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How Massachusetts Became The Best State In Education

Karen English has taught in the Revere, Mass., schools for 36 years.
Kirk Carapezza
/
WGBH
Karen English has taught in the Revere, Mass., schools for 36 years.

It was 1993 when Massachusetts Gov. William Weld declared: "A good education in a safe environment is the magic wand that brings opportunity." The Republican was signing into law a landmark overhaul of the state's school funding system. "It's up to us to make sure that wand is waved over every cradle," he added.

With that, Massachusetts poured state money into districts that educated lots of low-income kids, many of which also struggled to raise funds through local property taxes.

"We noticed the difference right away," says Dianne Kelly, the current superintendent of Revere Public Schools, north of Boston, where nearly 80 percent of students come from low-income families. There, much of the new money was spent on people: to hire and keep good teachers and give them better training.

And it wasn't just Revere.

To read all about it, and what happened next, click here.

The story of funding success in Revere is part of the NPR reporting project School Money, a nationwide collaboration between NPR's Ed Team and 20 member station reporters exploring how states pay for their public schools and why many are failing to meet the needs of their most vulnerable students. Join the conversation on Twitter by using #SchoolMoney.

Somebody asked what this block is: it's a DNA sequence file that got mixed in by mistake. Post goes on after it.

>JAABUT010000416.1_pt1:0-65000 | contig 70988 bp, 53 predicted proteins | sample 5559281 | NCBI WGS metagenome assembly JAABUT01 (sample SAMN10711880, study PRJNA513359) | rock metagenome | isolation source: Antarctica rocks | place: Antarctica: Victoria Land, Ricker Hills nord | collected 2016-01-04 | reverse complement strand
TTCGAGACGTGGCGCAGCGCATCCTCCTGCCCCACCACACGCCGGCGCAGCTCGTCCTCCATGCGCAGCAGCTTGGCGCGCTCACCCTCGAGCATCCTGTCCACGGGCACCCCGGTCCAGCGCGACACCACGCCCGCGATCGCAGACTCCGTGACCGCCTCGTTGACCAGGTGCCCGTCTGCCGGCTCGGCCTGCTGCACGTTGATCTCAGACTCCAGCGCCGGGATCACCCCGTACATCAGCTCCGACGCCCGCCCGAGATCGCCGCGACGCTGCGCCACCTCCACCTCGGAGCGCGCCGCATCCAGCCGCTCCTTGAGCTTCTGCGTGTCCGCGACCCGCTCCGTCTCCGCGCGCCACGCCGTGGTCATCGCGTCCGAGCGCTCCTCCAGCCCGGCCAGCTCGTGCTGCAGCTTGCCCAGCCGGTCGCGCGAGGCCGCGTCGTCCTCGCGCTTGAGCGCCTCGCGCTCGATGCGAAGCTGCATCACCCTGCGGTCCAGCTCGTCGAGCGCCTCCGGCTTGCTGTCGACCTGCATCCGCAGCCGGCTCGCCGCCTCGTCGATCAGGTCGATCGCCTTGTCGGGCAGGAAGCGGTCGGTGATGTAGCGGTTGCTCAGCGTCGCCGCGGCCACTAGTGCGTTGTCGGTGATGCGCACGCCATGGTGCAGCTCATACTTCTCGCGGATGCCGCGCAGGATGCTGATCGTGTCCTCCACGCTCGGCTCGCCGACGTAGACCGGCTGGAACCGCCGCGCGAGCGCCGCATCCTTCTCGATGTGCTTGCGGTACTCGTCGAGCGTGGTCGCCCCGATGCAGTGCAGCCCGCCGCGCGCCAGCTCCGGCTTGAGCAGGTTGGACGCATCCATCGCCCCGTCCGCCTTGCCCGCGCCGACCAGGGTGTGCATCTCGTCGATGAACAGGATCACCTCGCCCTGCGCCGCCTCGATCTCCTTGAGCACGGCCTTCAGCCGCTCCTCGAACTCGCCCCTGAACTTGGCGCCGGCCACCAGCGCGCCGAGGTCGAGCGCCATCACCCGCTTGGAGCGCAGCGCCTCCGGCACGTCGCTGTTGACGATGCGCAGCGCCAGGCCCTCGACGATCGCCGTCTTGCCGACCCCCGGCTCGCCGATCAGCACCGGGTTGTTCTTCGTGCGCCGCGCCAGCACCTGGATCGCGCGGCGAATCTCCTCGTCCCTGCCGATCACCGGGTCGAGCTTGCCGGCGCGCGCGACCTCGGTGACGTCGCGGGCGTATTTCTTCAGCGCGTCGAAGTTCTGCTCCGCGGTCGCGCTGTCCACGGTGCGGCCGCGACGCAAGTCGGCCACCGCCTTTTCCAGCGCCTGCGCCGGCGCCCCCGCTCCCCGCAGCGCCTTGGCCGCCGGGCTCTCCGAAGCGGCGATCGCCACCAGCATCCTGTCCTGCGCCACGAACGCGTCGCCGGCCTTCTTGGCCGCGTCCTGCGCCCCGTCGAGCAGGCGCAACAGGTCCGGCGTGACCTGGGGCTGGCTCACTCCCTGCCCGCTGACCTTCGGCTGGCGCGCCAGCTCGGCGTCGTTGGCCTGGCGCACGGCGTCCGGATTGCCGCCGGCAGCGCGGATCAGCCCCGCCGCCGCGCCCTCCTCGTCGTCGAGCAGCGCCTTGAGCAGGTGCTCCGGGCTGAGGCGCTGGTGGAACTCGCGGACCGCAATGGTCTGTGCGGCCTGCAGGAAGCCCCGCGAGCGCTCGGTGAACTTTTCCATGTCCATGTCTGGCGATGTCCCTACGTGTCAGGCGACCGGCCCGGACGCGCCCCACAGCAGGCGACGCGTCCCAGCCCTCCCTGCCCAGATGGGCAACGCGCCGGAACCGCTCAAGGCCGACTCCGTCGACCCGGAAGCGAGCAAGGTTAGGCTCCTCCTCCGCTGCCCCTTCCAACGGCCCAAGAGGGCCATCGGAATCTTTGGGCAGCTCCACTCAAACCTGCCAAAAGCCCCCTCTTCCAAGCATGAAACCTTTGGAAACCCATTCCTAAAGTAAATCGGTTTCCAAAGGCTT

Copyright 2021 GBH. To see more, visit GBH.

Kirk is a reporter for the NPR member station in Boston, WGBH, where he covers higher education, connecting the dots between post-secondary education and the economy, national security, jobs and global competitiveness. Kirk has been a reporter with Wisconsin Public Radio in Madison, Wis.; a writer and producer at WBUR in Boston; a teacher and coach at Nativity Preparatory School in New Bedford, Mass.; a Fenway Park tour guide; and a tourist abroad. Kirk received his B.A. from the College of the Holy Cross and earned his M.S. from Columbia University's Graduate School of Journalism. When he's not reporting or editing stories on campus, you can find him posting K's on the Wall at Fenway. You can follow Kirk on Twitter @KirkCarapezza.
Kirk Carapezza
Kirk is a reporter for the NPR member station in Boston, WGBH, where he covers higher education, taking the time to capture the distinct voices of students and faculty, administrators and thought leaders.
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